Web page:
• The Internet of Things is real!
Conflicts and transparency in the White House. Publishers fleeing Facebook’s Instant Articles. Amex is losing the snob war. Apple’s cash hoard swells to $246 billion. United’s “flying hellscape.” Facebook and Microsoft are coming for Slack. Sin City or bust. Getting high school grads into tech. A profile of Robert Smith and Vista Equity Partners. New Zealand courts tech talent. Calpers is sick of paying too much for private equity. A long, rough ride for “Made in America.” The Fearless Girl debate, part 2374892.
• LeanDNA, an Austin, Texas provider of data analytics for manufacturers, raised $4.5 million in Series A funding. Next Coast Ventures led the round.
• Flowhub, a Denver, Colo. compliance platform for the cannabis industry, raised $3.3 million in Series A funding. Green Lion Partners and Phyto Partners led the round.
PRIVATE EQUITY DEALS
• Blackstone Energy agreed to acquire EagleClaw Midstream Ventures, a midstream operator in the Permian’s Delaware Basin in West Texas, for approximately $2 billion, including debt.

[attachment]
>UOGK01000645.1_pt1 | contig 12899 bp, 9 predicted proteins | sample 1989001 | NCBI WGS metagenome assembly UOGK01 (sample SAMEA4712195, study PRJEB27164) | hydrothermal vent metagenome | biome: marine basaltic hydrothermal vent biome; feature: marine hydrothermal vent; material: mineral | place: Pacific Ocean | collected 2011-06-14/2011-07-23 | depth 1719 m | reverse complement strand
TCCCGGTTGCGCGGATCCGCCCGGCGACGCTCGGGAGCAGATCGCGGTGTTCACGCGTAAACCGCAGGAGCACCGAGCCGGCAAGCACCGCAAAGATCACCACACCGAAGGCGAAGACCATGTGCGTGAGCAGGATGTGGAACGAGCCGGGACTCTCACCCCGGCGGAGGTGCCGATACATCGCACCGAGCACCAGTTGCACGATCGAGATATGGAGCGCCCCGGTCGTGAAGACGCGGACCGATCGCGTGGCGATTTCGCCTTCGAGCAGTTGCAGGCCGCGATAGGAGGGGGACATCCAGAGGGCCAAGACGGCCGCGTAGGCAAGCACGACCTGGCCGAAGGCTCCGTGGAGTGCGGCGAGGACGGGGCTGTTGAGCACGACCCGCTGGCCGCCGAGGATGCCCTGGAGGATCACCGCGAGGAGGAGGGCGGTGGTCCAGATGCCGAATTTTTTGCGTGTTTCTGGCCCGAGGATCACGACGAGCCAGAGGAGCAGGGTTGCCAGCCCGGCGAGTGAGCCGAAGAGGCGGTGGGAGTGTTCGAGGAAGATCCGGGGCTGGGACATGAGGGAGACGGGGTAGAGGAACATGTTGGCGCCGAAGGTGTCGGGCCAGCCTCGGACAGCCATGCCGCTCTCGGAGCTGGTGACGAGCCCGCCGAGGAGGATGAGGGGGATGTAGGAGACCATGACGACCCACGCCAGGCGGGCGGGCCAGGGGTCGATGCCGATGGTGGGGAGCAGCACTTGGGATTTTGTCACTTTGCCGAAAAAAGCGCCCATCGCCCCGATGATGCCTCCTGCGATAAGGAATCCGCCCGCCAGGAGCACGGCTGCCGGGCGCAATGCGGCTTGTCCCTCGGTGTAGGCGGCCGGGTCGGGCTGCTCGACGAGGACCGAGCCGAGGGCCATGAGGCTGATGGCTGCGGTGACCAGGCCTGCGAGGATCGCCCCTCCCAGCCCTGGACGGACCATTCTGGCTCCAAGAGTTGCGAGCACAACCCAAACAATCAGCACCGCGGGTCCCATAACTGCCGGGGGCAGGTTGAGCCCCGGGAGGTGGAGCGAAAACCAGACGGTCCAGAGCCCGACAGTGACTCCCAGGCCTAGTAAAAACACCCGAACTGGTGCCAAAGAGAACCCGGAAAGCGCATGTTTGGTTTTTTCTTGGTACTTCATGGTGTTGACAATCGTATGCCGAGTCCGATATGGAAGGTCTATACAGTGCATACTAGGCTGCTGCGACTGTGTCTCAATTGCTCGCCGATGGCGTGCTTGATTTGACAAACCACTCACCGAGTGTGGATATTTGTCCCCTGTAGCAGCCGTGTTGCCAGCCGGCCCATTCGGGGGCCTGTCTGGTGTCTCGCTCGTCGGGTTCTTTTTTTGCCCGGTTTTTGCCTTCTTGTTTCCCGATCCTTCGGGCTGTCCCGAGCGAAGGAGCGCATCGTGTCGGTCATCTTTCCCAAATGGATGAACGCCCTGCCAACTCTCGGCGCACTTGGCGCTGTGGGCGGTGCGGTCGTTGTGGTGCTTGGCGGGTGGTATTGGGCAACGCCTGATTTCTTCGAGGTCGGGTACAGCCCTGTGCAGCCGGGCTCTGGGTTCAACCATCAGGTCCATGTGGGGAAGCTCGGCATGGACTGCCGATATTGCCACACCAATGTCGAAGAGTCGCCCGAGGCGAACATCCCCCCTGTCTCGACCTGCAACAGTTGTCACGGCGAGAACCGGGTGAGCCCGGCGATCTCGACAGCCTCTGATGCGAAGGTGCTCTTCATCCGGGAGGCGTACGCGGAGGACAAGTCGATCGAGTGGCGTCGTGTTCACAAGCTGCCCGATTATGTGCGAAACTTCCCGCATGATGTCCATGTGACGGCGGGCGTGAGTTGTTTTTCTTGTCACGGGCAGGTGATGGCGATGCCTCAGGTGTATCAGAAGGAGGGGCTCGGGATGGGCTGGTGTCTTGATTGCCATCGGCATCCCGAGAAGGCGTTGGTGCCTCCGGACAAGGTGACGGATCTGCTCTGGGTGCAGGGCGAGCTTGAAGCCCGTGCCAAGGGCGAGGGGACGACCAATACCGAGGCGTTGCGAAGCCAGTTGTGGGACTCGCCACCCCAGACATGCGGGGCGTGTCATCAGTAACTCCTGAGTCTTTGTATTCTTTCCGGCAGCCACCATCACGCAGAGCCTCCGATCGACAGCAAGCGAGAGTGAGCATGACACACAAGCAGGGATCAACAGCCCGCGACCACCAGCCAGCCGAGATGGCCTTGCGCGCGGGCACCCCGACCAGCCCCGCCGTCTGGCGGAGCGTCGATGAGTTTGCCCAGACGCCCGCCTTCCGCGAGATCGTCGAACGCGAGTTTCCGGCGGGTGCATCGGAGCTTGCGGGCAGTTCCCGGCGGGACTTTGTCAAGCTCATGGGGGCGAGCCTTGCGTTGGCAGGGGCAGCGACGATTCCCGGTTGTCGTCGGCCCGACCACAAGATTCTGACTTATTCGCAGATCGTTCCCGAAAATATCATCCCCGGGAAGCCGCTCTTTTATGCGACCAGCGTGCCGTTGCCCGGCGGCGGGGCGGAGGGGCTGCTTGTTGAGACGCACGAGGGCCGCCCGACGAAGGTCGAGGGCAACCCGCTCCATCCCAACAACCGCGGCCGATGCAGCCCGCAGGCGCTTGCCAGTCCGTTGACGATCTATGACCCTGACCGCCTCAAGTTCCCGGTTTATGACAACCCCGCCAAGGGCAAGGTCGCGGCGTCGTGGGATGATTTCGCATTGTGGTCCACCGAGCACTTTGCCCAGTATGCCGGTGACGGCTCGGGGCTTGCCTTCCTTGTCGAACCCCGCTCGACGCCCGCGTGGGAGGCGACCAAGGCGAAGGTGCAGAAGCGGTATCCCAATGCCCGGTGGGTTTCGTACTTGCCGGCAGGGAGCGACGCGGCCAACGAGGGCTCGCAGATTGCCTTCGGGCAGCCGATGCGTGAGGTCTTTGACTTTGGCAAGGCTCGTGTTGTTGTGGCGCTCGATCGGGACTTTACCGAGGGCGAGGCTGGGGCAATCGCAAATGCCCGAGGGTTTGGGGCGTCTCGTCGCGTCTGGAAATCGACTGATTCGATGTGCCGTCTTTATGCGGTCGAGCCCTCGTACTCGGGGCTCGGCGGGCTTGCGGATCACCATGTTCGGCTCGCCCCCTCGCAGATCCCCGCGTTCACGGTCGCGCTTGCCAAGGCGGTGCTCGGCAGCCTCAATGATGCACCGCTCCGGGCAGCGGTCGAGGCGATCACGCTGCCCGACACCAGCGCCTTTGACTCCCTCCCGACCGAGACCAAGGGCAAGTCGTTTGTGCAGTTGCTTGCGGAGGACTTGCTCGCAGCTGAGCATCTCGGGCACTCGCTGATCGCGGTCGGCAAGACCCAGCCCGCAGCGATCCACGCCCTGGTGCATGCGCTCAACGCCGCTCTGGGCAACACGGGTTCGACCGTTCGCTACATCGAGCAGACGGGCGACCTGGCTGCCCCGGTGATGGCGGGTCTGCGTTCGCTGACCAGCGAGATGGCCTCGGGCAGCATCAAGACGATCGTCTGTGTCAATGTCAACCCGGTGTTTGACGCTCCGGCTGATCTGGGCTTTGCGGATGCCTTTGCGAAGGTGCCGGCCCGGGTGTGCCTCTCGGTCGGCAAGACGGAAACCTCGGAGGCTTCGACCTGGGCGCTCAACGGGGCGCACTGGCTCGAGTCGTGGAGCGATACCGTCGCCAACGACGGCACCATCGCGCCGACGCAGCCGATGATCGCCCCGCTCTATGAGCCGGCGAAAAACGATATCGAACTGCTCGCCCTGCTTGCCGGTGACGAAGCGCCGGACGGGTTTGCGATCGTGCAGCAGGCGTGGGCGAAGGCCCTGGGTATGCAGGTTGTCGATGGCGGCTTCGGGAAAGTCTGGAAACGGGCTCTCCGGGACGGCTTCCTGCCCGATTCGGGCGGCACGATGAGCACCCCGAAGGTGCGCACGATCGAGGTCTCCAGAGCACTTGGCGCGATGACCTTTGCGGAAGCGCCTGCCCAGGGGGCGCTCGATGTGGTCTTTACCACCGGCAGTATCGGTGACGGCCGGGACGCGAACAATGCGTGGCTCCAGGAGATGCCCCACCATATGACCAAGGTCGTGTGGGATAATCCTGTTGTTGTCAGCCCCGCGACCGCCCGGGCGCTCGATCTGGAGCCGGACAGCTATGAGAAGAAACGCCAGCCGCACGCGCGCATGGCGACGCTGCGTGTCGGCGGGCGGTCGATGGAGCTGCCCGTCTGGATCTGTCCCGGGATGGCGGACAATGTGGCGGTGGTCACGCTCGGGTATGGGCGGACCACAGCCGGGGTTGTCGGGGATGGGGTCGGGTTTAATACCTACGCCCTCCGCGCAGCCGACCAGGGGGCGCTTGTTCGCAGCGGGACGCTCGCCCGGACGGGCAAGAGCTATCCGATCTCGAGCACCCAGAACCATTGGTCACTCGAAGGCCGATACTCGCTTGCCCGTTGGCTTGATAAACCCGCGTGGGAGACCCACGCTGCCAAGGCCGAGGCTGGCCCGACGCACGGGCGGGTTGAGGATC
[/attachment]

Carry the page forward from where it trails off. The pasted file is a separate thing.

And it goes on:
• H.I.G. Capital invested in Phoenix-based Barnet Dulaney Perkins and Mesa, Arizona-based Southwestern Eye Center. Both are eyecare practices that provide surgical and clinical ophthalmic care.
• Jared Kushner, a senior advisor to (and son-in-law of) President Donald Trump, is in talks to sell his stake in WiredScore, a New York real estate technology company, according to the Wall Street Journal. Kushner previously disclosed the investment is worth between $5 million and $25 million. Read more.
• Ant Financial, a Chinese mobile payment services company, raised its offer to acquire MoneyGram (Nasdaq: MGI) from $13.25 per share to $18 per share in order to fend off competing bids. The new deal, which has been approved by MoneyGram’s board, values the company’s common and preferred stock at $1.2 billion.